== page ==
Iron & Wine Reviewed
Iron & WineThe Shepherd's Dog (Sub Pop)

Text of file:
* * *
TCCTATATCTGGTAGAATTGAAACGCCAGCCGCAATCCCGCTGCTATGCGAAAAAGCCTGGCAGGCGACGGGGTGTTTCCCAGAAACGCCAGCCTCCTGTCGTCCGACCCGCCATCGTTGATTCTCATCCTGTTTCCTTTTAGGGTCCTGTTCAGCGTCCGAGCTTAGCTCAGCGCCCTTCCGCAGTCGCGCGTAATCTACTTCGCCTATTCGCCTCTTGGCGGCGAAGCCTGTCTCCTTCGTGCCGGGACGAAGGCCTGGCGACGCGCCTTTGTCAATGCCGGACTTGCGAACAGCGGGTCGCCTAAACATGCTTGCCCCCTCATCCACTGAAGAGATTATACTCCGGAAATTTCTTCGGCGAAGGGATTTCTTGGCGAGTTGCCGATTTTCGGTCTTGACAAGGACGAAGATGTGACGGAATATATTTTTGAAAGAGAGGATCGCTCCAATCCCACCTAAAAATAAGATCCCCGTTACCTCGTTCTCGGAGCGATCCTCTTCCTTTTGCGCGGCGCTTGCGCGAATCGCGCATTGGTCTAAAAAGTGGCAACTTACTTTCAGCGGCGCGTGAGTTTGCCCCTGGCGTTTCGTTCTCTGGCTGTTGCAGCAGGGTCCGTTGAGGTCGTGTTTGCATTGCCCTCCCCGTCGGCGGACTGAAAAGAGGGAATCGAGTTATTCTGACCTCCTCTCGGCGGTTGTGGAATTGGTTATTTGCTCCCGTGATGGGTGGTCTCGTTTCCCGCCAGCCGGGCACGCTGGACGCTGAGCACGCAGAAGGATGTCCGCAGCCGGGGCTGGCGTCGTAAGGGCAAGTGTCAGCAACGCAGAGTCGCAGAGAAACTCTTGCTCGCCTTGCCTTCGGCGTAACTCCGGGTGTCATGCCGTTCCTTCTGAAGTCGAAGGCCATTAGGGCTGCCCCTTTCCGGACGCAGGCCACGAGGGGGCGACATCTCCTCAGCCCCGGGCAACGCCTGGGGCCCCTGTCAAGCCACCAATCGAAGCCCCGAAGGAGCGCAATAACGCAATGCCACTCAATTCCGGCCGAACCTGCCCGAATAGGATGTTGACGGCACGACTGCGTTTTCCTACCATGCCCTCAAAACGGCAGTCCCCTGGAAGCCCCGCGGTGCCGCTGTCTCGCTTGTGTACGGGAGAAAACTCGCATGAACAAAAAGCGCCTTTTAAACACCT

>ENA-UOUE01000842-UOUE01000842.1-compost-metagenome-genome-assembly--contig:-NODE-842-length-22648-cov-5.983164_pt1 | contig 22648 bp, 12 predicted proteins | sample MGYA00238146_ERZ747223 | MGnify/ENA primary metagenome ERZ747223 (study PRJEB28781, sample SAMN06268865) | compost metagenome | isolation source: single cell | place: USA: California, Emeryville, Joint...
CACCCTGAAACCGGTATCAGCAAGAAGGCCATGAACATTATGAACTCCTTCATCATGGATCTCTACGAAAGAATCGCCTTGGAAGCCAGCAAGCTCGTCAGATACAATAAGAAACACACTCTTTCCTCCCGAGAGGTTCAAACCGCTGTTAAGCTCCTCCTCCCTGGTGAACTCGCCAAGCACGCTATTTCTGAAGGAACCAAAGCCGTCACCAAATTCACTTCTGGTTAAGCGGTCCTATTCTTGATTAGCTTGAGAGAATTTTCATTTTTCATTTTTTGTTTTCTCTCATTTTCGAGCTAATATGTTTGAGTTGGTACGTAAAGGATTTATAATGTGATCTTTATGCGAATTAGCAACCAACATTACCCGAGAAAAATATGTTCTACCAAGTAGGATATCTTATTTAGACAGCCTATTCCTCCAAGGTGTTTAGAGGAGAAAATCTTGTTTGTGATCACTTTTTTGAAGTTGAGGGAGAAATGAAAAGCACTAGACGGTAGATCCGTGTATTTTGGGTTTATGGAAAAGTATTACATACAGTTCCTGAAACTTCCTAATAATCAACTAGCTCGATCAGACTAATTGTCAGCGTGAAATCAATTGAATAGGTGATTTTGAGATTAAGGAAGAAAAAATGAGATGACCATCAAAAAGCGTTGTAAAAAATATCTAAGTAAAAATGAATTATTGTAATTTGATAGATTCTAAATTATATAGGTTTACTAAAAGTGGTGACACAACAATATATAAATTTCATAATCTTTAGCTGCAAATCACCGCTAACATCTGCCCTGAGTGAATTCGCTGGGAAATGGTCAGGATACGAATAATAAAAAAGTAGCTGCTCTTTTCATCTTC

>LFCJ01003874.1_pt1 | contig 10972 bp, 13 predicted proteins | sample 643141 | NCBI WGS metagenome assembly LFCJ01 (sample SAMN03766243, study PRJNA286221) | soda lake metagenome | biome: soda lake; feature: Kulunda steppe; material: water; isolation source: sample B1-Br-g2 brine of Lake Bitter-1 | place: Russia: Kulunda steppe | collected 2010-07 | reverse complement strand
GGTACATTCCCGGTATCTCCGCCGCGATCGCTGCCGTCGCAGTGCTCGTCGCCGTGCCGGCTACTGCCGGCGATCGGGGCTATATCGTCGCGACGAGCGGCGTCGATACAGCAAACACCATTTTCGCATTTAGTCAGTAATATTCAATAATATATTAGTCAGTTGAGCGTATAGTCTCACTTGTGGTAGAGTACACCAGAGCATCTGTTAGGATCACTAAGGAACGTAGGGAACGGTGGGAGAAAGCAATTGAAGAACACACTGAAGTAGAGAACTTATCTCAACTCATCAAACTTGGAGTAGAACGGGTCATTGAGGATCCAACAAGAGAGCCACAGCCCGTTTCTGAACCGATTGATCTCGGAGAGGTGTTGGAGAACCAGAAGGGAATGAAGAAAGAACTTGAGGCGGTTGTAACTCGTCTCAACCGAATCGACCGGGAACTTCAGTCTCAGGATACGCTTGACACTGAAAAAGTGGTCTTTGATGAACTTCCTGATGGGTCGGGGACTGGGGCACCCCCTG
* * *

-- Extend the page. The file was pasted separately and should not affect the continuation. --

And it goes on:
Sam Beam's work has often carried apocalyptic undertones, a dire biblical portent couched in the intimacy of his calming verses and hovering disconsolately behind wearily nostalgic narratives and augural allusions. The Shepherd's Dog almost inverts the approach, discordant textures usurping the album and leaving the traces of Beam's elegant subtlety shored only against the ruins of cryptic phrases in the rupture of rapture. Though the LP culminates a clear progression for Beam, Iron & Wine coalescing since 2005's Woman King into a band secure enough to experiment, the barrage of instrumentation and effects do little to advance the songs on The Shepherd's Dog. The calculated cacophony is overly haphazard and subverts the complexity aspired to in the ambitious arrangements. Opener "Pagan Angel and a Borrowed Car" quickly swells into a din of random piano runs and distorted strings, drowning Beam's meditative hum, while "White Tooth Man" contorts ominously behind an odd, dark-holler sitar, and "Lovesong of the Buzzard" buzzes with unnecessary backward-looped manipulations that resurface throughout the album. Most of the songs are so gratuitously layered as to deflect any substance, the shifting world rhythms constantly frustrating any coherence, as with the angular jams of "Wolves (Song of the Shepherd's Dog)." Only in closing do the elements began to pull together, the piano-driven romp of "The Devil Never Sleeps" and eerie, hand-clapped blues of "Peace Beneath the City" offering a promising balance between the band and Beam. Whereas previous albums dwelled in patient penitence, The Shepherd's Dog is a ferocious, chaotic Second Coming.